After waiting patiently while enjoying another cup of tea, I ended up with this lovely, vanilla flavored concoction:


 I broke it into pointy shards and I’m going to place them in a pattern on the top of the cake and hopefully it will look artsy, ice-like, and recognizable as a castle. We shall see…I also thought I might crush some of it and put it as a border around the bottom of the cake. I’ll probably need to make another batch in order to have enough for my purposes.  Success!

Time spent: 1 hour

10:45am: Micah returned from the grocery store with a very moody 2-year-old.  Honestly, Ramona seemed to miss Penny after having her around for a whole week, as her main complaint was that the cat wouldn’t play puppets with her.  After wiping some tears, I jumped into my next goal of the day: to make a gumpaste figurine of the character, Anna, from Frozen.

Though I do like to sculpt, human figurines are very intimidating and challenging.  Faces are very difficult to get right, especially when they are a specific character, not to mention realistic hands and accurate proportions.  So though I would love to be able to make something like this someday,


time, skill level, and fear have made me trend toward the easy way out: chibi-style.  If you aren’t familiar with this term, check out my Star Wars cake or my Spock cake.  The figurines I made on those cakes were modeled after some Japanese toys I found online. They are very cartoon-looking, with large heads and little bodies.  They are pretty adorable, and though they may not look realistic, people still recognize the characters.  And I love how they don’t have necks, noses, or other details that often come out weird if you aren’t a crazy sculpture genius.

So began my Anna chibi attempt.  First, (which always turns out to be WAY more time consuming than I think it will be), I had to color the gumpaste. Anna has tons of details so I needed 7 different colors before I could even start constructing her.

Here’s the process for “flesh” colored:


A little pink…


And a little orange…

 By then, Ramona had gained her composure and decided she wanted to do what Mommy was doing.  So I set her up next to me with her favorite activity: making “cakes” with playdough.



Here’s her finished figurine (that’s a wooden cupcake topper).  She was very proud 🙂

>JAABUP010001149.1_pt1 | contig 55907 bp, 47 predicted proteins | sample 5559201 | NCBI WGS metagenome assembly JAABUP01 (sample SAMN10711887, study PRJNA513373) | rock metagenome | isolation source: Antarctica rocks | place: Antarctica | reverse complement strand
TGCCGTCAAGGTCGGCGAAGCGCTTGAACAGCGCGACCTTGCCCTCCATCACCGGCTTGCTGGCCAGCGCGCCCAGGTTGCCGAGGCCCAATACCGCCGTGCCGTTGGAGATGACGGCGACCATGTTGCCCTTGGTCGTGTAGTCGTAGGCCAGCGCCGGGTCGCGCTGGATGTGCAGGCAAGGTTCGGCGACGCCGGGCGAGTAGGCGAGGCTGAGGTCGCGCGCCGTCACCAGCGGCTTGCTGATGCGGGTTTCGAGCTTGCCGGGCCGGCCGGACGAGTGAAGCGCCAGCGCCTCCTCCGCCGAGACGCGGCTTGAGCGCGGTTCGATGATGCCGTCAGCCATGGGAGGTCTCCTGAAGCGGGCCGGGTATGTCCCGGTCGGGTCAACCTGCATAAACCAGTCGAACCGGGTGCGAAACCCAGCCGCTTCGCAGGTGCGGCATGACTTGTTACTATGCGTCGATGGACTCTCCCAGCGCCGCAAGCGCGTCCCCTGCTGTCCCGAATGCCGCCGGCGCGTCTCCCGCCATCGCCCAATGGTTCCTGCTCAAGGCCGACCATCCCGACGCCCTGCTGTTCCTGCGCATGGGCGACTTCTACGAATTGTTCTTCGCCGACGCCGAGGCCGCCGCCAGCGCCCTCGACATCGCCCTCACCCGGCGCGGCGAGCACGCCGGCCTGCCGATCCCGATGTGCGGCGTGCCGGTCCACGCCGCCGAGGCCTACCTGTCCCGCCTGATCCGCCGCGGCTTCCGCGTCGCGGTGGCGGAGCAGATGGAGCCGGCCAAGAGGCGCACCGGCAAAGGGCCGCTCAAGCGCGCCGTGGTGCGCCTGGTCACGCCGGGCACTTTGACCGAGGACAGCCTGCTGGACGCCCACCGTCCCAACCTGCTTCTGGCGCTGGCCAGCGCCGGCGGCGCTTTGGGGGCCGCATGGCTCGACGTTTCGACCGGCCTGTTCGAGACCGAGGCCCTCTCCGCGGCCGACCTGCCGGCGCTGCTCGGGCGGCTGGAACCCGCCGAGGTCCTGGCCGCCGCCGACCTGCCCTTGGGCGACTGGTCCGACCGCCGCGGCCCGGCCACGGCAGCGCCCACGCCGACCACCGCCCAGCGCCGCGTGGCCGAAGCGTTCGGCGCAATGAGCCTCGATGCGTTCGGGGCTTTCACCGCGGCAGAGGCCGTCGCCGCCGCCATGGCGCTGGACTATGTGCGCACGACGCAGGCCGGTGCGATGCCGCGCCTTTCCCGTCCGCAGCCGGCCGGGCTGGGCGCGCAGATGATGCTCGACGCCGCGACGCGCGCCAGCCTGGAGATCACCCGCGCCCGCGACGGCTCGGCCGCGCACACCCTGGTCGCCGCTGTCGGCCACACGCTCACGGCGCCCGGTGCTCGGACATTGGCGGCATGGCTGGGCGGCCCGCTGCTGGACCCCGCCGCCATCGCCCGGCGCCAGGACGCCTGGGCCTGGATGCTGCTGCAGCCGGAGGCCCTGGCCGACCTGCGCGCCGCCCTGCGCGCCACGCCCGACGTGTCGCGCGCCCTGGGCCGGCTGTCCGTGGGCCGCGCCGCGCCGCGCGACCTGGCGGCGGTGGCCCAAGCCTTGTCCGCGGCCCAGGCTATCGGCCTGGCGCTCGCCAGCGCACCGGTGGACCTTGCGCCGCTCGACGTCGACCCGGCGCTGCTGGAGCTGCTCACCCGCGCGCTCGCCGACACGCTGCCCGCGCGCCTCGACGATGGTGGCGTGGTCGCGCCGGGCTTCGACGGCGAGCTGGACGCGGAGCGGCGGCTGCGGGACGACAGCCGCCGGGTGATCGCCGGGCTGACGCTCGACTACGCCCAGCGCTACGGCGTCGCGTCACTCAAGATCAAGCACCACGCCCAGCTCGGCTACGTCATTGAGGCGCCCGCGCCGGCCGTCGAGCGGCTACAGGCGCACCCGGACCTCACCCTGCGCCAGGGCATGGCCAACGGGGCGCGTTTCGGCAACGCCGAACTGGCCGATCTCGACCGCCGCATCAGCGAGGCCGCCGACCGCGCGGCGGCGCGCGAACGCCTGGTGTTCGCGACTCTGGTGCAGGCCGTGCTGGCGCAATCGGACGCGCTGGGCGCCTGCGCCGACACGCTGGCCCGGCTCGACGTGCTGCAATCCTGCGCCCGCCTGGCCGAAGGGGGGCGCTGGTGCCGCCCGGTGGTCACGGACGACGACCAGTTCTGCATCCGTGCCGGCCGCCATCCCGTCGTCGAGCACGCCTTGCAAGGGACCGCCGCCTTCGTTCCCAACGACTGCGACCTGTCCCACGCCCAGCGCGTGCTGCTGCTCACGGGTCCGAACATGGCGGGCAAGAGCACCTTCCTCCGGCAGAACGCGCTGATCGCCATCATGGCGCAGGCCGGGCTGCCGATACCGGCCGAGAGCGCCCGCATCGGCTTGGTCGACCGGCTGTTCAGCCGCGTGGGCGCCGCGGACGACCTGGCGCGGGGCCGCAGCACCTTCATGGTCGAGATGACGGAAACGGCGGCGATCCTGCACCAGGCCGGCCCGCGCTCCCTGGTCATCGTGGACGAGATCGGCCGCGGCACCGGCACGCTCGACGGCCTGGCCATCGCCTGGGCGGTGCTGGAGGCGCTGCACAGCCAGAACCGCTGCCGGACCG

Finally, about an hour after I started, I ended up with my lovely little balls of color:


To make Anna, I found a nice youtube tutorial for making a chibi with polymer clay, which translates pretty well to gumpaste/fondant.  I got through making her head and part of her hair and then had to take a long break in order to run some errands and pick up Penny from school.

After we got back, Micah decided to take a nap which left me with kid duty.  Honestly though, I intentionally ignore my children when I’m sculpting- I will not wipe their noses, help them find things, or mediate arguing.  Since I probably help them more than I should when I’m not busy, it’s really good practice for them to have problem solve.  If they can’t reach something, they have to get the stool. If they are hungry, they have to open the package themselves, etc.  Today they both decided to join me at the table and continue making playdough creations while we sang to the Frozen soundtrack on youtube.  Not a bad way to spend an afternoon.

A few hours later, I ended up with this:


I needed to add her head covering because fondant doesn’t smooth out like clay does once there is a seam in it- the top of her head looked messy so I came up with the hood as a solution. Luckily Anna wears a hood sometimes in the movie!

Time Spent (including coloring of gumpaste): 4 hours

8:00pm:  After cleaning up my enormous mess left in the wake of Anna’s creation, a dinner of BLTs (with Micah’s home-cured and smoked bacon…nom, nom, nom), and storytime, I used my last little bit of motivation to bang out a few batches of fondant.

Melting marshmallows:


Mixing the powdered sugar with the marshmallows:


And kneeding the fondant to make it happy and smooth:


And the result was two lovely balls of marshmallow goodness, ready and waiting to become the smooth snow-like covering for Elsa’s mountain:


Notice the glass of wine?  Yes, I think that was well deserved at this point.  You can find my recipe for homemade marshmallow fondant here.

Time Spent: 1 hour

Total time spent so far:  7 hours (wow…and so far to go still. This is why I couldn’t do these kind of cakes if I had a real job).

Let’s see if I can be nearly as productive in the coming days!

P.S.  Just because this song has been stuck in my head for 3 days, you should get it stuck in your head too: Let It Go  It would make me feel better.

The Birthday That Wrecked Me